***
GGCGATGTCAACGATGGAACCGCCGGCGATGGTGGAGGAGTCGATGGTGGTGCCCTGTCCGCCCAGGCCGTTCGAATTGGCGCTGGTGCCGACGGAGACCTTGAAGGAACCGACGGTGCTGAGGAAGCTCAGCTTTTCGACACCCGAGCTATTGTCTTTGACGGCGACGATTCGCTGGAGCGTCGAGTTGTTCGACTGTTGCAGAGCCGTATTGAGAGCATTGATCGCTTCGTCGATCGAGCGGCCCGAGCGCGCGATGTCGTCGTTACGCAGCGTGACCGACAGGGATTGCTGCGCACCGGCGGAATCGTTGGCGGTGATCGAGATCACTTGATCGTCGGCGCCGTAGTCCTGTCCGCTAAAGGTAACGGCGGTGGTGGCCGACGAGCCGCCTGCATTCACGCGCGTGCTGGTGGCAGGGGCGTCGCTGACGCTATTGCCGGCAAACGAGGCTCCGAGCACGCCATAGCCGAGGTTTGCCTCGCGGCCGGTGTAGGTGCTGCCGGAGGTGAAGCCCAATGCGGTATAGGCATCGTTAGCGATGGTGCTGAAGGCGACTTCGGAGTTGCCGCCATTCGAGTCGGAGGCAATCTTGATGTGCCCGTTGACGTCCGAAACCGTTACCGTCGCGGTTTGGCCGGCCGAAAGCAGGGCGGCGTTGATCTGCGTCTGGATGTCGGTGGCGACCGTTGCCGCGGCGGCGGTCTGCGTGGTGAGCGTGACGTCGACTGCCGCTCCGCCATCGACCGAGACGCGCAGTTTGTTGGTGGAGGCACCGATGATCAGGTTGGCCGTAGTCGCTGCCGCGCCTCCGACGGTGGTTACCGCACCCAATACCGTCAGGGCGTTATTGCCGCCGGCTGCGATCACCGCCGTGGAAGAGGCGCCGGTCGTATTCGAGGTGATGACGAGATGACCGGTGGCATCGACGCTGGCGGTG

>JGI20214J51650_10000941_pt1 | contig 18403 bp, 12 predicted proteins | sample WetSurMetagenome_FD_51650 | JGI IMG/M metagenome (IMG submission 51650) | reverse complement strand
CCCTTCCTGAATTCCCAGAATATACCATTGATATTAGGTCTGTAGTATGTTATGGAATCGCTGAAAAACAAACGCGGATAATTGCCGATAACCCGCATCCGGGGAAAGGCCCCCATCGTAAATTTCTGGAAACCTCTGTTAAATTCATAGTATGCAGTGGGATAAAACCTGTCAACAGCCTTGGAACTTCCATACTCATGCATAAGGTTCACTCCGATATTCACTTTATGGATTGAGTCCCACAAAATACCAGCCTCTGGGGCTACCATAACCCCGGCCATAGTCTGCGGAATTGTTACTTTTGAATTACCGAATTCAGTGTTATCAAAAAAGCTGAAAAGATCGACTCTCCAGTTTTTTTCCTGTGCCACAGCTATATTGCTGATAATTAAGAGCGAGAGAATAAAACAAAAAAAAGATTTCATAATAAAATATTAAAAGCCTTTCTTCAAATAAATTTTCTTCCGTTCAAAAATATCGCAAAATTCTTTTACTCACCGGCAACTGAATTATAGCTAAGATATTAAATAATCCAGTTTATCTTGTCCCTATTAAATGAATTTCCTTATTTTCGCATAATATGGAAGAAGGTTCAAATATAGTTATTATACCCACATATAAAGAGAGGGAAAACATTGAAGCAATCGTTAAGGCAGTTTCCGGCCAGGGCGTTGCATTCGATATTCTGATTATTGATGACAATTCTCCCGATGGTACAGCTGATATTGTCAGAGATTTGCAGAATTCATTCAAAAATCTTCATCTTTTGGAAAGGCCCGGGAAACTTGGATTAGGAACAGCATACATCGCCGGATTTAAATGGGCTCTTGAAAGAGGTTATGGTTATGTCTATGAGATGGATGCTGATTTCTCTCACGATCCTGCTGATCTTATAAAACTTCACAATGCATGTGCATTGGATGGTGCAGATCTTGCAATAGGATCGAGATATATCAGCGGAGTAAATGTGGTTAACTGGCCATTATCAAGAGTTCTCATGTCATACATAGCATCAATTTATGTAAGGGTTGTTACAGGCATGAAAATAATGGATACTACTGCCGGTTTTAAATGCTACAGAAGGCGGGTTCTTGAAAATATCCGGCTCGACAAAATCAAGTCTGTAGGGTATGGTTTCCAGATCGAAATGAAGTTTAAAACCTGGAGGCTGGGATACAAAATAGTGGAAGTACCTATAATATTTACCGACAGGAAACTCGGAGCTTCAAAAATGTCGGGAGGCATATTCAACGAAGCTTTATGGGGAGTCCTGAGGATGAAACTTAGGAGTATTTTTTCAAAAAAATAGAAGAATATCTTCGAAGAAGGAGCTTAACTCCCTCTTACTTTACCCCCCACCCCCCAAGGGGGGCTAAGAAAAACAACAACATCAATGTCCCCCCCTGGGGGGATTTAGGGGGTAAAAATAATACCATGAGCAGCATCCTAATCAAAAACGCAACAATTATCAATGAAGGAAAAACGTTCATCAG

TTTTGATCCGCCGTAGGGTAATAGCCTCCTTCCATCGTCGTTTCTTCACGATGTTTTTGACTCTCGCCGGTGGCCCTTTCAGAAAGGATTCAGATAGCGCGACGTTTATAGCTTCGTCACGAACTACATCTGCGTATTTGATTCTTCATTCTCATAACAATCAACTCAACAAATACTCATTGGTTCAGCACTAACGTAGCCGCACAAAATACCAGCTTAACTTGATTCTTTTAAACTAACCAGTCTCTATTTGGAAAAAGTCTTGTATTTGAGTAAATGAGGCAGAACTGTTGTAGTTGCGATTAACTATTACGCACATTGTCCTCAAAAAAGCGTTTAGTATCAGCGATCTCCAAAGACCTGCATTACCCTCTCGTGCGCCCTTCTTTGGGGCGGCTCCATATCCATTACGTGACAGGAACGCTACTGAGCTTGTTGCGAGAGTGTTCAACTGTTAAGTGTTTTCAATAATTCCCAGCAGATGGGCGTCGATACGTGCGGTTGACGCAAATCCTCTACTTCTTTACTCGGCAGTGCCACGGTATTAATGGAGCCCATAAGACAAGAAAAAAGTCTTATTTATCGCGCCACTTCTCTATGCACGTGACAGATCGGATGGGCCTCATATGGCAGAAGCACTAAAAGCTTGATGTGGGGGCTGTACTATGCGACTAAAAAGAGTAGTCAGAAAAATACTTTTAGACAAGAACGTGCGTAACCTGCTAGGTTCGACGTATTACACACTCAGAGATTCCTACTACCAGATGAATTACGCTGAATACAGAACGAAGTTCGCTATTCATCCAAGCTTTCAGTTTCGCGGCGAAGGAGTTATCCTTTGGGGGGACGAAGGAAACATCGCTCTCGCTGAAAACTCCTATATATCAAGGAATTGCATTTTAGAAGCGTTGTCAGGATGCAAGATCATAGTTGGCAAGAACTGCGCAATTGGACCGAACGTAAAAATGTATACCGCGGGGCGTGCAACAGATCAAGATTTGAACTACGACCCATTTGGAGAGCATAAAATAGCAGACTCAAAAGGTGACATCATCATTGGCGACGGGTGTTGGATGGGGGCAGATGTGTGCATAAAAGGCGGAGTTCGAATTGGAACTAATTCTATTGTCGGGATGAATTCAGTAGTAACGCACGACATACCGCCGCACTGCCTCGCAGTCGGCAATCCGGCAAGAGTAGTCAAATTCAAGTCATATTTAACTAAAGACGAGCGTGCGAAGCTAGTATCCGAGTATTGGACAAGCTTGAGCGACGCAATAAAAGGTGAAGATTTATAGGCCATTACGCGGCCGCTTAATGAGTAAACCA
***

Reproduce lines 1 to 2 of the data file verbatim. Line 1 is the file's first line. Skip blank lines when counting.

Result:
GGCGATGTCAACGATGGAACCGCCGGCGATGGTGGAGGAGTCGATGGTGGTGCCCTGTCCGCCCAGGCCGTTCGAATTGGCGCTGGTGCCGACGGAGACCTTGAAGGAACCGACGGTGCTGAGGAAGCTCAGCTTTTCGACACCCGAGCTATTGTCTTTGACGGCGACGATTCGCTGGAGCGTCGAGTTGTTCGACTGTTGCAGAGCCGTATTGAGAGCATTGATCGCTTCGTCGATCGAGCGGCCCGAGCGCGCGATGTCGTCGTTACGCAGCGTGACCGACAGGGATTGCTGCGCACCGGCGGAATCGTTGGCGGTGATCGAGATCACTTGATCGTCGGCGCCGTAGTCCTGTCCGCTAAAGGTAACGGCGGTGGTGGCCGACGAGCCGCCTGCATTCACGCGCGTGCTGGTGGCAGGGGCGTCGCTGACGCTATTGCCGGCAAACGAGGCTCCGAGCACGCCATAGCCGAGGTTTGCCTCGCGGCCGGTGTAGGTGCTGCCGGAGGTGAAGCCCAATGCGGTATAGGCATCGTTAGCGATGGTGCTGAAGGCGACTTCGGAGTTGCCGCCATTCGAGTCGGAGGCAATCTTGATGTGCCCGTTGACGTCCGAAACCGTTACCGTCGCGGTTTGGCCGGCCGAAAGCAGGGCGGCGTTGATCTGCGTCTGGATGTCGGTGGCGACCGTTGCCGCGGCGGCGGTCTGCGTGGTGAGCGTGACGTCGACTGCCGCTCCGCCATCGACCGAGACGCGCAGTTTGTTGGTGGAGGCACCGATGATCAGGTTGGCCGTAGTCGCTGCCGCGCCTCCGACGGTGGTTACCGCACCCAATACCGTCAGGGCGTTATTGCCGCCGGCTGCGATCACCGCCGTGGAAGAGGCGCCGGTCGTATTCGAGGTGATGACGAGATGACCGGTGGCATCGACGCTGGCGGTG

>JGI20214J51650_10000941_pt1 | contig 18403 bp, 12 predicted proteins | sample WetSurMetagenome_FD_51650 | JGI IMG/M metagenome (IMG submission 51650) | reverse complement strand